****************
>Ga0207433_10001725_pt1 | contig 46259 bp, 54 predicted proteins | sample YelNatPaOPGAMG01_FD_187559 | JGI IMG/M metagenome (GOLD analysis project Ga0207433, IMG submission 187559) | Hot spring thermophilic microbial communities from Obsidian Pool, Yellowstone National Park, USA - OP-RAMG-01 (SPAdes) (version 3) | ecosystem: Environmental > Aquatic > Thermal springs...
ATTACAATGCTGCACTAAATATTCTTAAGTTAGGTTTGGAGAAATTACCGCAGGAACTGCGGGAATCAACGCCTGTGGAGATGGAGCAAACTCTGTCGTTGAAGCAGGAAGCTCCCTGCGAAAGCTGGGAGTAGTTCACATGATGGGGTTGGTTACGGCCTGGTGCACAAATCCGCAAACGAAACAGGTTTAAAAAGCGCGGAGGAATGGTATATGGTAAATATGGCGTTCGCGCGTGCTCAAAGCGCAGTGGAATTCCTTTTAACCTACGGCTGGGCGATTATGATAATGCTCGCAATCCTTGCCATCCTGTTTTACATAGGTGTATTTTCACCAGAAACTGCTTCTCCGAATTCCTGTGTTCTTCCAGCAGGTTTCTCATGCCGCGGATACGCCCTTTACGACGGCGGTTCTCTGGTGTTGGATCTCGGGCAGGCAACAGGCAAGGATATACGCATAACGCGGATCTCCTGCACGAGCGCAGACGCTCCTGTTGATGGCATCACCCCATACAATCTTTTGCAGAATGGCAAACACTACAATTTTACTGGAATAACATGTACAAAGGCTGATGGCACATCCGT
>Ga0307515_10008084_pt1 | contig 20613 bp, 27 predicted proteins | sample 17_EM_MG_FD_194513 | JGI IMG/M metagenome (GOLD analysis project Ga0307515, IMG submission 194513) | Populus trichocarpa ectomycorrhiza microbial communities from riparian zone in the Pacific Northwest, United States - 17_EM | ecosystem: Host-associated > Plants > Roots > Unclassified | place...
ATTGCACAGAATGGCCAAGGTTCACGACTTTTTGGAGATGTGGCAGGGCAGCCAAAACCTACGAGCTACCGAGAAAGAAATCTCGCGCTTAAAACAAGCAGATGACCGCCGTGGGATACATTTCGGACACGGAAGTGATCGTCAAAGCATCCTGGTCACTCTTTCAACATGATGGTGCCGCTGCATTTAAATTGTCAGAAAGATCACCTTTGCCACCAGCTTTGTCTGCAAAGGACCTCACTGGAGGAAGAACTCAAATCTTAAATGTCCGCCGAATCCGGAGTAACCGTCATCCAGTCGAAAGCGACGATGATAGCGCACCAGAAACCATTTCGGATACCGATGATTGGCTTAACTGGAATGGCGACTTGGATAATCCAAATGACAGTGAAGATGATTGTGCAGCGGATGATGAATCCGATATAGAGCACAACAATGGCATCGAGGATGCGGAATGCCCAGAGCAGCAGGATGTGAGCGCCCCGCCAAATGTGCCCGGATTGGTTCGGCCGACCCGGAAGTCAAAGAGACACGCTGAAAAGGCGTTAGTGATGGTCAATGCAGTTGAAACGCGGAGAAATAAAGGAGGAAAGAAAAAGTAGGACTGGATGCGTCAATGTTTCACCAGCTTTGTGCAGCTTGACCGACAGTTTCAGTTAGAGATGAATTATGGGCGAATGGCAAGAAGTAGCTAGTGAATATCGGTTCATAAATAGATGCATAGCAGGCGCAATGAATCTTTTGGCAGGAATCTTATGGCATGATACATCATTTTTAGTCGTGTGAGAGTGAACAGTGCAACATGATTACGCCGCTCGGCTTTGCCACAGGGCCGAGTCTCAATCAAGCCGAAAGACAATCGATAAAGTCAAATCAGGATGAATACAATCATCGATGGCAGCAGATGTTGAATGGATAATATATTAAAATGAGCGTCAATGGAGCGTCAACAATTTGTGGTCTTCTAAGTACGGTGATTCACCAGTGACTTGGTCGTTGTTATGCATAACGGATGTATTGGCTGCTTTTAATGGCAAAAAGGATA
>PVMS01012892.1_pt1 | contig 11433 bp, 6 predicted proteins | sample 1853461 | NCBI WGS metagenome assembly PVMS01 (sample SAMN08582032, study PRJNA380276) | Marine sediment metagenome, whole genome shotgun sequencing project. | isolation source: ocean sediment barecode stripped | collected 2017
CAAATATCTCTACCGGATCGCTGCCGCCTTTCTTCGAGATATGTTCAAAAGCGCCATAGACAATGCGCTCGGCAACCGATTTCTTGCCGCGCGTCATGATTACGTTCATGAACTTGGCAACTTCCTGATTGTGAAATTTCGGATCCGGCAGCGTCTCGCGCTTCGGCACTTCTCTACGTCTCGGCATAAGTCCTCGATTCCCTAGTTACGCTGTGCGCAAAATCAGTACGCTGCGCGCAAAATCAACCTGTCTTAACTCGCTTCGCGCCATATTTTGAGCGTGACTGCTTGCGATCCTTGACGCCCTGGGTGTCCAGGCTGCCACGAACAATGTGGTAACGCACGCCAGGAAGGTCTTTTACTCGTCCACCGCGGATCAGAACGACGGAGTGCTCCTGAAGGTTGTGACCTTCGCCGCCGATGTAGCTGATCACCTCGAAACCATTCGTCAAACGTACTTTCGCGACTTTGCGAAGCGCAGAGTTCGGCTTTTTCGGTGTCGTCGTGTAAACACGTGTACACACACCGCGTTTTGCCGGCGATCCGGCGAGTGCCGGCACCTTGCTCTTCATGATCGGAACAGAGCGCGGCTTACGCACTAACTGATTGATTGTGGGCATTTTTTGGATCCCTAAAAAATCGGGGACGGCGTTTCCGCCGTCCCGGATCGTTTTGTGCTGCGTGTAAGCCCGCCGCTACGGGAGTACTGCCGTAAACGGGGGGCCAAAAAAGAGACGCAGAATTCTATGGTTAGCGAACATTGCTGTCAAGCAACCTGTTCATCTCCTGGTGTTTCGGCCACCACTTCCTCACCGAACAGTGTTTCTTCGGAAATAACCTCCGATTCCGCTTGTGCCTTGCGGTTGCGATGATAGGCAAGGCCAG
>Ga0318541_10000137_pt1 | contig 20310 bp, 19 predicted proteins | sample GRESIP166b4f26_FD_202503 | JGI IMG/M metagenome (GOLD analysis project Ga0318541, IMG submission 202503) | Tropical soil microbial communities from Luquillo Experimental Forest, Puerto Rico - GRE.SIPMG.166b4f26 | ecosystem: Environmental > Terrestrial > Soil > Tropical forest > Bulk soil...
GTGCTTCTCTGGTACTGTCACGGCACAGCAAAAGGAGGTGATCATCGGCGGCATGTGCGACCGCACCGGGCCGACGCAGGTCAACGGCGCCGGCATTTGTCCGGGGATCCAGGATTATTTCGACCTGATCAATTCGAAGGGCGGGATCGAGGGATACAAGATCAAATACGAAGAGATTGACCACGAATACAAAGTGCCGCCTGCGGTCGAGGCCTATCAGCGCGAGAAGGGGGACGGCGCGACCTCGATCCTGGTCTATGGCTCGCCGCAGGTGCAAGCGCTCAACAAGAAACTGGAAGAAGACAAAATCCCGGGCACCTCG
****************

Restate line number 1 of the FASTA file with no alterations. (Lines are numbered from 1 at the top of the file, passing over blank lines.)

>Ga0207433_10001725_pt1 | contig 46259 bp, 54 predicted proteins | sample YelNatPaOPGAMG01_FD_187559 | JGI IMG/M metagenome (GOLD analysis project Ga0207433, IMG submission 187559) | Hot spring thermophilic microbial communities from Obsidian Pool, Yellowstone National Park, USA - OP-RAMG-01 (SPAdes) (version 3) | ecosystem: Environmental > Aquatic > Thermal springs...